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Herbert resigns as chancellor of the State University System

Adam Herbert, the top official of Florida's university system and one of the state's most visible black Republicans, resigned Friday from a position set to be eliminated next year.

Herbert earned $264,600 a year as the chancellor of the State University System and will return to the University of North Florida at Jacksonville in a yet- to-be determined administrative role. The university is expected to create a new public policy institute that Herbert would lead.

His departure comes amid political and legislative battles that some of his closest supporters believe had become too much for him to endure, particularly in a post scheduled for elimination in 2002.

Beginning then, Florida's public universities will be folded into a new state education system that will oversee everything from preschool to post-graduate studies. The chancellor's position and the independent Board of Regents will be scrapped.

After meeting with Gov. Jeb Bush in Tallahassee on Friday morning to inform him of his decision, Herbert announced his resignation with a late afternoon news release.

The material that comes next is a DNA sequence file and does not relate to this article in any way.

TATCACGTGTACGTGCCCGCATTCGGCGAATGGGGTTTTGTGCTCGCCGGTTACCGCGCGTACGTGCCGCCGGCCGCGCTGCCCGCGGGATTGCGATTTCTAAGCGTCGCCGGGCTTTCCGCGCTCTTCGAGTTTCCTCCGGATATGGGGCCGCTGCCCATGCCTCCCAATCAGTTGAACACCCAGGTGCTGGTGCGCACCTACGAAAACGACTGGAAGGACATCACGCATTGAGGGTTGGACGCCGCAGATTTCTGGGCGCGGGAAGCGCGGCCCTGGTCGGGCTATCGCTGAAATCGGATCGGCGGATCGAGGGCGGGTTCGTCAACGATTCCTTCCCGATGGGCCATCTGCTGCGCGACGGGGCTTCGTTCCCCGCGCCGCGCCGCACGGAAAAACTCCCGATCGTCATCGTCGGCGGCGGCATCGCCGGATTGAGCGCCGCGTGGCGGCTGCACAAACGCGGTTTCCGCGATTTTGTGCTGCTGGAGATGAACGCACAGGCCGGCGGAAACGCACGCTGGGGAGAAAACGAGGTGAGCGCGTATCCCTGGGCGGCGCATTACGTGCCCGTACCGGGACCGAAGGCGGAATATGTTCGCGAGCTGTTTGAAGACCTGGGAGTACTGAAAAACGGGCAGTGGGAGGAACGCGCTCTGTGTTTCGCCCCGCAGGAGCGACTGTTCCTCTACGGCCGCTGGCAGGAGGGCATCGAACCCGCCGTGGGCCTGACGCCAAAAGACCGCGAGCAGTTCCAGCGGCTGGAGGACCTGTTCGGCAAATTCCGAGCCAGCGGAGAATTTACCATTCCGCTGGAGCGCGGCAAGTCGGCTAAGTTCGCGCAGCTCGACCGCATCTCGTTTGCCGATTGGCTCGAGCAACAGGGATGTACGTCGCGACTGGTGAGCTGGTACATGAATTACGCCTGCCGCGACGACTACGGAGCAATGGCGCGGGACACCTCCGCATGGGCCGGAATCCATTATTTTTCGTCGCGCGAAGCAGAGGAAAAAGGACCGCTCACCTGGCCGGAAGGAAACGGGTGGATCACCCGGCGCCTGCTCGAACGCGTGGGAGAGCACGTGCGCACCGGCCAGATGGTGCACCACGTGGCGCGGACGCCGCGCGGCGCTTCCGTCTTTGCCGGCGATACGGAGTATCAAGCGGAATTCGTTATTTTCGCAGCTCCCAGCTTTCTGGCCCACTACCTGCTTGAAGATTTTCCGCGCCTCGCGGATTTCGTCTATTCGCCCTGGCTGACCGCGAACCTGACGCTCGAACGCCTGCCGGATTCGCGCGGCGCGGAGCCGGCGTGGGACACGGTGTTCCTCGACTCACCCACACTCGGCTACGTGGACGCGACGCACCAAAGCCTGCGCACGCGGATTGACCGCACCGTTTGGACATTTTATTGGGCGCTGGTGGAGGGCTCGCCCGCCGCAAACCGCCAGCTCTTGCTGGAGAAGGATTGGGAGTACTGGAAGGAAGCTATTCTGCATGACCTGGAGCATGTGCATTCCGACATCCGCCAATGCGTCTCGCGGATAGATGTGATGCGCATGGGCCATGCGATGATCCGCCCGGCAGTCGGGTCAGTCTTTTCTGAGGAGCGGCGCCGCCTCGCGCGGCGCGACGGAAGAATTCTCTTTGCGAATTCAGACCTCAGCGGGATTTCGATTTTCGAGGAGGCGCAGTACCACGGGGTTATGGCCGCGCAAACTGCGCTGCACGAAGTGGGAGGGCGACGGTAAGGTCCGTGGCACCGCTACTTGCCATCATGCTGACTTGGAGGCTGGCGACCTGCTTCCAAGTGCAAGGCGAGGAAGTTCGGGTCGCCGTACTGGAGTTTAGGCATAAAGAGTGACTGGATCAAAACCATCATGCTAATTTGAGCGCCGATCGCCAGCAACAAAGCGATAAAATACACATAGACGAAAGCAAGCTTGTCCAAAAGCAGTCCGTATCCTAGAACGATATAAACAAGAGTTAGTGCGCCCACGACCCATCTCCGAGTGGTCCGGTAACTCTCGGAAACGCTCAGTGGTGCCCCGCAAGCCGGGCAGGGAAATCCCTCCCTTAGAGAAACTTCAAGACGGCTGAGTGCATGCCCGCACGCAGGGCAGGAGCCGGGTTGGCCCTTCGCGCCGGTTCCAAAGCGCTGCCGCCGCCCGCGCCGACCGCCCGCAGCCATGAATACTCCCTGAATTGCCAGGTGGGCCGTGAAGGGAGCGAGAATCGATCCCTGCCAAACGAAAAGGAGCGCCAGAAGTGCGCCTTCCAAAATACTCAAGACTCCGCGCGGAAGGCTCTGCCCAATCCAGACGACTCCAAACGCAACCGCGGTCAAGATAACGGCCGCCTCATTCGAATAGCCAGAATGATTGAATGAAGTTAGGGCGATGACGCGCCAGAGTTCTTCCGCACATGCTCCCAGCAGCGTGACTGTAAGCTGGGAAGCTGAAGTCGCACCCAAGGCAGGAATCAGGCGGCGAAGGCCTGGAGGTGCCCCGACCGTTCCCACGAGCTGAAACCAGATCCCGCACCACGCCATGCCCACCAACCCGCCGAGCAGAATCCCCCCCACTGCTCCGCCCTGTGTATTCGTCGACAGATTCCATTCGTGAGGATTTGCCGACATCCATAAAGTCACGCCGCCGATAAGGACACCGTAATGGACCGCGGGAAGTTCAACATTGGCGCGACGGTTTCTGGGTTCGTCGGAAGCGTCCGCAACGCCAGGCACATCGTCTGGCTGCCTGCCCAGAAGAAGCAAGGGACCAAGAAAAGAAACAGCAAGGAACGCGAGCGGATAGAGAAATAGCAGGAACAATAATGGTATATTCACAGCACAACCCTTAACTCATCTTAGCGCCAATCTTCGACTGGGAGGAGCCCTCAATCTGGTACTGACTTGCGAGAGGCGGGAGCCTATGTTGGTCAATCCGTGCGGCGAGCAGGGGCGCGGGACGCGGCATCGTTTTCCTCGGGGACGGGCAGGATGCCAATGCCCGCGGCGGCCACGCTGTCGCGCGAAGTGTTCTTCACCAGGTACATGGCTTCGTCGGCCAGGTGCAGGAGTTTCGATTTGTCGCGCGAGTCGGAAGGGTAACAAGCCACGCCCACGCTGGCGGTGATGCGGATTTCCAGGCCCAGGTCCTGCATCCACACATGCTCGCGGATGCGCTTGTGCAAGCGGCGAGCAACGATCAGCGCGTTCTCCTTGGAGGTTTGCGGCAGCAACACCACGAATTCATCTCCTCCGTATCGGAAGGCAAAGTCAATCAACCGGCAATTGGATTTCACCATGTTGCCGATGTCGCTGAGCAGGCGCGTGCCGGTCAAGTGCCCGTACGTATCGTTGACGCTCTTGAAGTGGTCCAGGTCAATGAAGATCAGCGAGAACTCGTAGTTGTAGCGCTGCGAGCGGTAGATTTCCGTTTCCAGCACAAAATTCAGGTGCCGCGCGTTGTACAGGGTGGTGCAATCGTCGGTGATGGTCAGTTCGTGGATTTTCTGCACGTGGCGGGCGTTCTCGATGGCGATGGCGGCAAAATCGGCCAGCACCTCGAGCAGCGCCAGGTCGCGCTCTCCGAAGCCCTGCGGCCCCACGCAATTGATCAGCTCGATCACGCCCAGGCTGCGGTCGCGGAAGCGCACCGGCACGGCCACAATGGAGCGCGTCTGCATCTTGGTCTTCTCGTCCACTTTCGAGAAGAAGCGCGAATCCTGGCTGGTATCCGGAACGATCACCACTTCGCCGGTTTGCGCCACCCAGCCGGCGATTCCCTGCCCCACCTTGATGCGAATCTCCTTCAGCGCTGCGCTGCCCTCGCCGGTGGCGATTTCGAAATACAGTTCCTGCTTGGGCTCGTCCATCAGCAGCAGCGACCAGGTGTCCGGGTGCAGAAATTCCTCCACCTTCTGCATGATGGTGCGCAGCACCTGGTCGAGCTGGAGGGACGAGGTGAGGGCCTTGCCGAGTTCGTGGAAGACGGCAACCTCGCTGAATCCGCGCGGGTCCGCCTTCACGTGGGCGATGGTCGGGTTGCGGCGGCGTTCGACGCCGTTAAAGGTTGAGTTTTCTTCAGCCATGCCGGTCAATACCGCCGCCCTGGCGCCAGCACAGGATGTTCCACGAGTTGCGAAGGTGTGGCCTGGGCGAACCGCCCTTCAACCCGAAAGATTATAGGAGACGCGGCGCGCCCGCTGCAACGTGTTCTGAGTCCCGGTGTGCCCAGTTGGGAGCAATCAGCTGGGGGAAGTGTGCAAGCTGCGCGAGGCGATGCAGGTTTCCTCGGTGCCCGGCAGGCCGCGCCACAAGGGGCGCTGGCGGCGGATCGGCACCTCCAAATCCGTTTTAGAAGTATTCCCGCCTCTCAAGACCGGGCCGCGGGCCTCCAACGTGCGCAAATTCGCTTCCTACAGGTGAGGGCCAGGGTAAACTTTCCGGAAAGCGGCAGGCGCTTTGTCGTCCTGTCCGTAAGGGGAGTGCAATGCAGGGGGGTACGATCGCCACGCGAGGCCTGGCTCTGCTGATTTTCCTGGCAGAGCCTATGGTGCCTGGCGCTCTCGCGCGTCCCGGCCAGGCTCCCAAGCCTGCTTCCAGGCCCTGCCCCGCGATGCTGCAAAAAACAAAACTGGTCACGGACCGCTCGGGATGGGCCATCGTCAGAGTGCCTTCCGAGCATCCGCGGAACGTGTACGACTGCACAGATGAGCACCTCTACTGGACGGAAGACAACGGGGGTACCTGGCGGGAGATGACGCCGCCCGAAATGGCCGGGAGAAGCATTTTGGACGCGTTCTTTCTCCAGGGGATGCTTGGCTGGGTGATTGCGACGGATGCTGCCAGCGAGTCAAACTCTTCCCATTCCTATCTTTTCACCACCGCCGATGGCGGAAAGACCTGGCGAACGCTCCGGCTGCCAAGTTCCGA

``As I do each year ... I have considered the question of whether my professional priorities and personal interests continue to make me an appropriate match for the tasks that lie ahead,'' Herbert, 57, wrote in his resignation letter. ``After a great deal of reflection, I have concluded that it is time for me to return to Jacksonville and the University of North Florida.''

Herbert, who was unavailable for comment Friday, had been president of the University of North Florida for 10 years when he was appointed chancellor by Bush the day after he became governor in 1998. Herbert had led Bush's gubernatorial transition team.

The resignation is effective March 2. Board of Regents Chairman Thomas F. Petway III said Friday the regents will discuss the matter when they meet Jan. 19 and plan to appoint a replacement in February.

In the more than two years he spent as chancellor, Herbert spearheaded several major changes.

As part of Bush's One Florida plan, Herbert was the key architect of the Talented 20 program, which replaced race-based admissions preferences with guaranteed enrollment to the top 20 percent of graduates in every public high school in Florida.

Herbert pushed through a plan to assign clear missions for each of the state's universities. He also persuaded a sometimes-reluctant Legislature to increase university spending by double-digits in each of his three years.

But the political firestorm last year when House Speaker John Thrasher, R-Orange Park, successfully pushed for elimination of the State University System drew the reticent chancellor into an uncomfortable position.

Herbert was never consulted before Bush, Thrasher and other legislative leaders constructed their plan, a move that surprised the chancellor, who considers both men his close friends.

``It was the most personally gut- wrenching decision I had to make as speaker,'' Thrasher said Friday.